Why Age is Relevant to Writing

Let me start this post by saying that I think teen writers are pretty darn awesome. I feel slightly awkward saying that, since I’m a teen writer. But I’m not talking about myself right now. I’m talking about the community of teen writers, both online and off, that has more passion than I thought possible.

That being said, I see a lot of misconceptions haunting teen writers. I did a post of all the ways adults misunderstand us, so I figured I’d better make things fair and do a post about how teens misunderstand themselves.

I believe teen writers aren’t all that different from adult writers in many ways. However, I do see a giant misconception that floats around the heads of many teen writers:

Age has absolutely no impact on writing.

I’m not going to point any fingers, but I’ve seen a lot of blogs/websites/people say this. And every time I see it, my initial reaction is, “Whaaaat?” Simply put, this just isn’t how I see things. I know I’m the odd-man-out, so I figured I’d take a moment to break-down my thoughts.

Basically, my thought is this: Age has a HUGE impact on writing.  

Like most writers, I cringe when I look back at my old writing. But I cringe about something different than most adult writers. For me, it’s the drama that’s the worst part of my stories. Everything–and I mean everything–is painfully dramatic. A typical scene in my first novel goes something like this:

MC wakes up! *GASP*

MC goes to school! *GAAASP*

MC meets up with best friend! *GAAAASP*

MC and best friend gossip! *GAAAAAAASP*

And I’m not the only teen writer to have this sort of issue. In fact, it’s the most common problem I’ve noticed in teen writing: The characters’ emotions are extremely unbalanced. Sometimes teen write over-done emotions (like me), and sometimes it’s the exact opposite. Either way, the writing comes off as immature and naive. I think the reason for these unbalanced emotions is simple: not enough life experience.

If you think about the typical adult, they have a ton of life experience to draw on for their writing. The day they finally graduated college was probably the most relieving day of their life. The day they proposed to their spouse was probably the most nerve-wracking. The day their first child was born was probably the happiest. Ect, ect, ect. These experiences give adult writers an easy way to relate to the trials of their characters.

Now think about teens: What emotional experiences do we have to draw on? Pretty much nothing in comparison to adults.

Quite simply, most teens haven’t lived long enough to truly grasp the essence and impact of emotions. I know I’m one of these teens; even if my life hasn’t exactly been easy, it’s nothing compared most adults. Because the goal of most novels is to draw emotions from the reader, teens are put at a huge disadvantage. How can we convey emotions if we don’t even understand them?

This is why I say age has such a big impact on writing. The older we get, the more life experience we have to draw on. But, until then, we’re left in this awkward stage of trying to rip emotions from readers that we don’t truly understand.

So this leads back to a conclusion I came to years ago: Teens are at a disadvantage when it comes to writing. But the good news? We’re young. If we keep writing consistently, we’ll have years of writing experience by the time we hit twenty-five. And, if you combine that with the life experiences we’ll have at that point, it’ll make a kick-butt combo.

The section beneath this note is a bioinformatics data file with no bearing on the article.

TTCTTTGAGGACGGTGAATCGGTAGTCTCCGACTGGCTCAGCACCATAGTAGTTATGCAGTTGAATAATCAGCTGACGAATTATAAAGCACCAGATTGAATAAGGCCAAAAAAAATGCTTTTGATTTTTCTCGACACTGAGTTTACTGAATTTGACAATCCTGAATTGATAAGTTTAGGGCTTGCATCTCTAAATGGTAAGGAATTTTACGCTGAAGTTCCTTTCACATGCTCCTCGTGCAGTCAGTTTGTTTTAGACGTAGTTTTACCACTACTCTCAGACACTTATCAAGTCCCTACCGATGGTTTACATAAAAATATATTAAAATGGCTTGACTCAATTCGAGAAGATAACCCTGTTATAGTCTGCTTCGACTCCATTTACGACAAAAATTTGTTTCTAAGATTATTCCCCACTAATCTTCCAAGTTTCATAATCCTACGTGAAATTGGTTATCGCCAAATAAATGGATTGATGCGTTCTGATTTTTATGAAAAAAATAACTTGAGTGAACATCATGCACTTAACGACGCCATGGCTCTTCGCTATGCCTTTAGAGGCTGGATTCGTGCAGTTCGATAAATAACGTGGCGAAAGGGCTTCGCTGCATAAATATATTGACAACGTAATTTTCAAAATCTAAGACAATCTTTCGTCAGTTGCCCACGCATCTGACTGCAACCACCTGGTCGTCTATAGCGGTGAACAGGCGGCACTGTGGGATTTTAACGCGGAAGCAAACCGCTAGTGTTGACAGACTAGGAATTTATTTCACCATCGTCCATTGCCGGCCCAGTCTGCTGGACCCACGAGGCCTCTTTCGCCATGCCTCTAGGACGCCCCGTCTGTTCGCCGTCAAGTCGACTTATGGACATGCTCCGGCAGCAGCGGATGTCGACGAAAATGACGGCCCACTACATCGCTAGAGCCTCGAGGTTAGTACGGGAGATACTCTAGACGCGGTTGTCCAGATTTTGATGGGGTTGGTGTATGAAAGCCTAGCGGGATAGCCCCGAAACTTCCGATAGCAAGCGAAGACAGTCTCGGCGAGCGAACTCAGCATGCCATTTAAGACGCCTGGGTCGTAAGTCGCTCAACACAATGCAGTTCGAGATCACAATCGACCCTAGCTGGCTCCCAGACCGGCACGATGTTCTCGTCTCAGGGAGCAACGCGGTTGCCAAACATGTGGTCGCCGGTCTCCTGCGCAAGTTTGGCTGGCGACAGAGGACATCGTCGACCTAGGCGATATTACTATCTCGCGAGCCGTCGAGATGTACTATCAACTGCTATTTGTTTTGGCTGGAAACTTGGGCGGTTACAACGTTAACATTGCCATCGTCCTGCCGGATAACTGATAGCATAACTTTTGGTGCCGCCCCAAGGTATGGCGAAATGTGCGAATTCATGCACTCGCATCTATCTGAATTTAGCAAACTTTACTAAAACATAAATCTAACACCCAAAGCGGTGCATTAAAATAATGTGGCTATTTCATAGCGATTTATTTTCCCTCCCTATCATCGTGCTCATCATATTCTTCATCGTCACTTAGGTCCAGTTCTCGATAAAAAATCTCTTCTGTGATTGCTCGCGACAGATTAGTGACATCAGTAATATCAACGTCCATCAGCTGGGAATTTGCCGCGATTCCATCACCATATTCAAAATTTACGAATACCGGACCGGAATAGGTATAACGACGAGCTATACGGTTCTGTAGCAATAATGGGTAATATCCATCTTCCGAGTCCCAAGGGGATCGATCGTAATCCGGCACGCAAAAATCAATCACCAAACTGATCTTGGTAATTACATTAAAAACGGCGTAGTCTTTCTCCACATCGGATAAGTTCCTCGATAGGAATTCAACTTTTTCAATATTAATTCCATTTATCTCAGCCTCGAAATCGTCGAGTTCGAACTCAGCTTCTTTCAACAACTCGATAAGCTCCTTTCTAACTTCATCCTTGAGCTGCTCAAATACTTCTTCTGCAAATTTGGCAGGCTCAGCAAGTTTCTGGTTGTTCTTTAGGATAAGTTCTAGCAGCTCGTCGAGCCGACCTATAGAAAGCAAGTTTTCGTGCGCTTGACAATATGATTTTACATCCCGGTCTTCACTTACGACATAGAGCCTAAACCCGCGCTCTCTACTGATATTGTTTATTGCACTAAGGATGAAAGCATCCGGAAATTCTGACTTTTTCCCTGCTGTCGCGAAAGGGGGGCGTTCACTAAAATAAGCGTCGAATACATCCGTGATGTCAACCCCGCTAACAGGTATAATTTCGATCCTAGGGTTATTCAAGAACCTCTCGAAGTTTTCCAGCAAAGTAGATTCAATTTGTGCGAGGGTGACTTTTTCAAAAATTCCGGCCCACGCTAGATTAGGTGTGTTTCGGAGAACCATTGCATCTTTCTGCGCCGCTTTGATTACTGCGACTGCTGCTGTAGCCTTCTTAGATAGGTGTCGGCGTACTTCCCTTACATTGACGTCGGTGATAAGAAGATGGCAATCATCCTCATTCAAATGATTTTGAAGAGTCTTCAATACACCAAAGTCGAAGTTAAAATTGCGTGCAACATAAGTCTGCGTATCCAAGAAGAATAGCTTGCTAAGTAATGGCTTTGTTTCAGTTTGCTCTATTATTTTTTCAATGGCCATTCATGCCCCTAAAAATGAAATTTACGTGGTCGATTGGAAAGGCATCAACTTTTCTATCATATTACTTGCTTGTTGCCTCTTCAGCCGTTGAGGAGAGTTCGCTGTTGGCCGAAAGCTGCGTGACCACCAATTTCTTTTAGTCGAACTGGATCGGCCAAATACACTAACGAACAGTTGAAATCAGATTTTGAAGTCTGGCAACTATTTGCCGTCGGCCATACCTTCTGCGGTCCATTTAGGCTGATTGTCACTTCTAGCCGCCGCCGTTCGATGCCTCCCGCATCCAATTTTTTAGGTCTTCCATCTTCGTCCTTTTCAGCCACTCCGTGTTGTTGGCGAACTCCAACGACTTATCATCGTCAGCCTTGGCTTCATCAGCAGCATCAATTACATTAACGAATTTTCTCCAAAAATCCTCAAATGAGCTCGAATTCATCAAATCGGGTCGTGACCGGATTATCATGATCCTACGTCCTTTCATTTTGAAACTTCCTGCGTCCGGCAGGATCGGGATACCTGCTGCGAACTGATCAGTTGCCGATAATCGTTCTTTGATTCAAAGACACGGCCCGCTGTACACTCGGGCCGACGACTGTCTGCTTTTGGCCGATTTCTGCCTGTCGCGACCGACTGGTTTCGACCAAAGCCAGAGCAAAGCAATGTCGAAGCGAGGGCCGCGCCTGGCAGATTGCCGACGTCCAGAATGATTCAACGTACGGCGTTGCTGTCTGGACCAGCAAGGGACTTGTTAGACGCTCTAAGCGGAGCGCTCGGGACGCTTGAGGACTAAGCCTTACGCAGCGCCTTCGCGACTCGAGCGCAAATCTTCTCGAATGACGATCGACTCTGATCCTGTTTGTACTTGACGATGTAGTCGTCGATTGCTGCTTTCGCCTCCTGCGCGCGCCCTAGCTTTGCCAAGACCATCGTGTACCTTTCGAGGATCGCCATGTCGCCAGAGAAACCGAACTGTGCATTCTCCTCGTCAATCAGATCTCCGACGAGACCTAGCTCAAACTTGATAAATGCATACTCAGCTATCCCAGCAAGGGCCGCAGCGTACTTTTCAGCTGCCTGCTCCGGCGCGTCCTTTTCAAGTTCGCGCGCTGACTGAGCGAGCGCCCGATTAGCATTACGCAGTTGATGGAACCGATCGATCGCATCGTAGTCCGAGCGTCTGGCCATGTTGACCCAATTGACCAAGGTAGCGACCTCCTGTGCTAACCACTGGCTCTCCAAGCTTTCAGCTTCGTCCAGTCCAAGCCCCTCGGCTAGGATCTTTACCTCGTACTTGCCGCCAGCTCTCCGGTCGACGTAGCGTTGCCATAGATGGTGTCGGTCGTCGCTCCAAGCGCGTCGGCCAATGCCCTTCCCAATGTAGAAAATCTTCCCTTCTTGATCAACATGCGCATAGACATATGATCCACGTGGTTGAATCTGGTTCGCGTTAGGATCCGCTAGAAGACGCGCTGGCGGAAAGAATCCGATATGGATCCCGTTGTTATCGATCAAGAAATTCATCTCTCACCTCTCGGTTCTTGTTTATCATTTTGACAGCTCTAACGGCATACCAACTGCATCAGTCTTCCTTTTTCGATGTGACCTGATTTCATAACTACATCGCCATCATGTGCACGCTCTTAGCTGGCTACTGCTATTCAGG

7 thoughts on “Why Age is Relevant to Writing

  1. I feel like you summed up my feelings perfectly. Age definitely has an impact on writing, and you described it so eloquently here. I’ll admit that I first started reading, I thought that you might agitate me, but this was beautifully worded. That has to be the worst part about writing as a teen- the lack of experience that you have. And even if your writing skill is at the level of an adult or even higher, things grow complicated with the amount of experience that you may or may not have.

  2. This is a wonderful post, and I agree wholeheartedly. Although it’s easy to say, “Age doesn’t affect your writing,” it does. You will always be better tomorrow than you were yesterday; it’s the way of the writer. Lovely, wonderful post. 😀

  3. I think age is not a solid indicator of anything but time elapsed since birth. I’m convinced maturity has more to do with quality of writing and there is no test or exam that makes sure all people of a certain age have the same level of maturity. I have read one manuscript in particular from a fourteen year old that had a drastically more developed style than a good sampling of the work I have read from adults.

    I do believe teen writers face compounded versions of the creative problems presented to their older peers, but I think they do have the singular advantage of, as you said, a head start at practicing their craft. If we keep writing, by the time we’re adults, we’ll have years of practice to tell our stories the best we possibly can.

  4. Looking at writing from the other end of the age spectrum, I’d have to say I agree with you. Not only do your emotions mature as you age, but you acquire life experiences that are useful in your writing. It’s amazing the amount of knowledge one collects along the journey, not only through reading and research, but from travel and life experiences. Sometimes when I’m in the zone, the accumulated knowledge of my years flows effortlessly onto the page and, afterward, I find myself wondering where I acquired the information that, until it poured through my fingers, had been lost in some dustbin of miscellany in my mind. But while I may bring maturity and experience to bear, you bring enthusiasm and a fresh perspective. Each of us has something useful to contribute.

  5. Pingback: Why Age isn’t Relevant to Publishing | Writers Write, Right?

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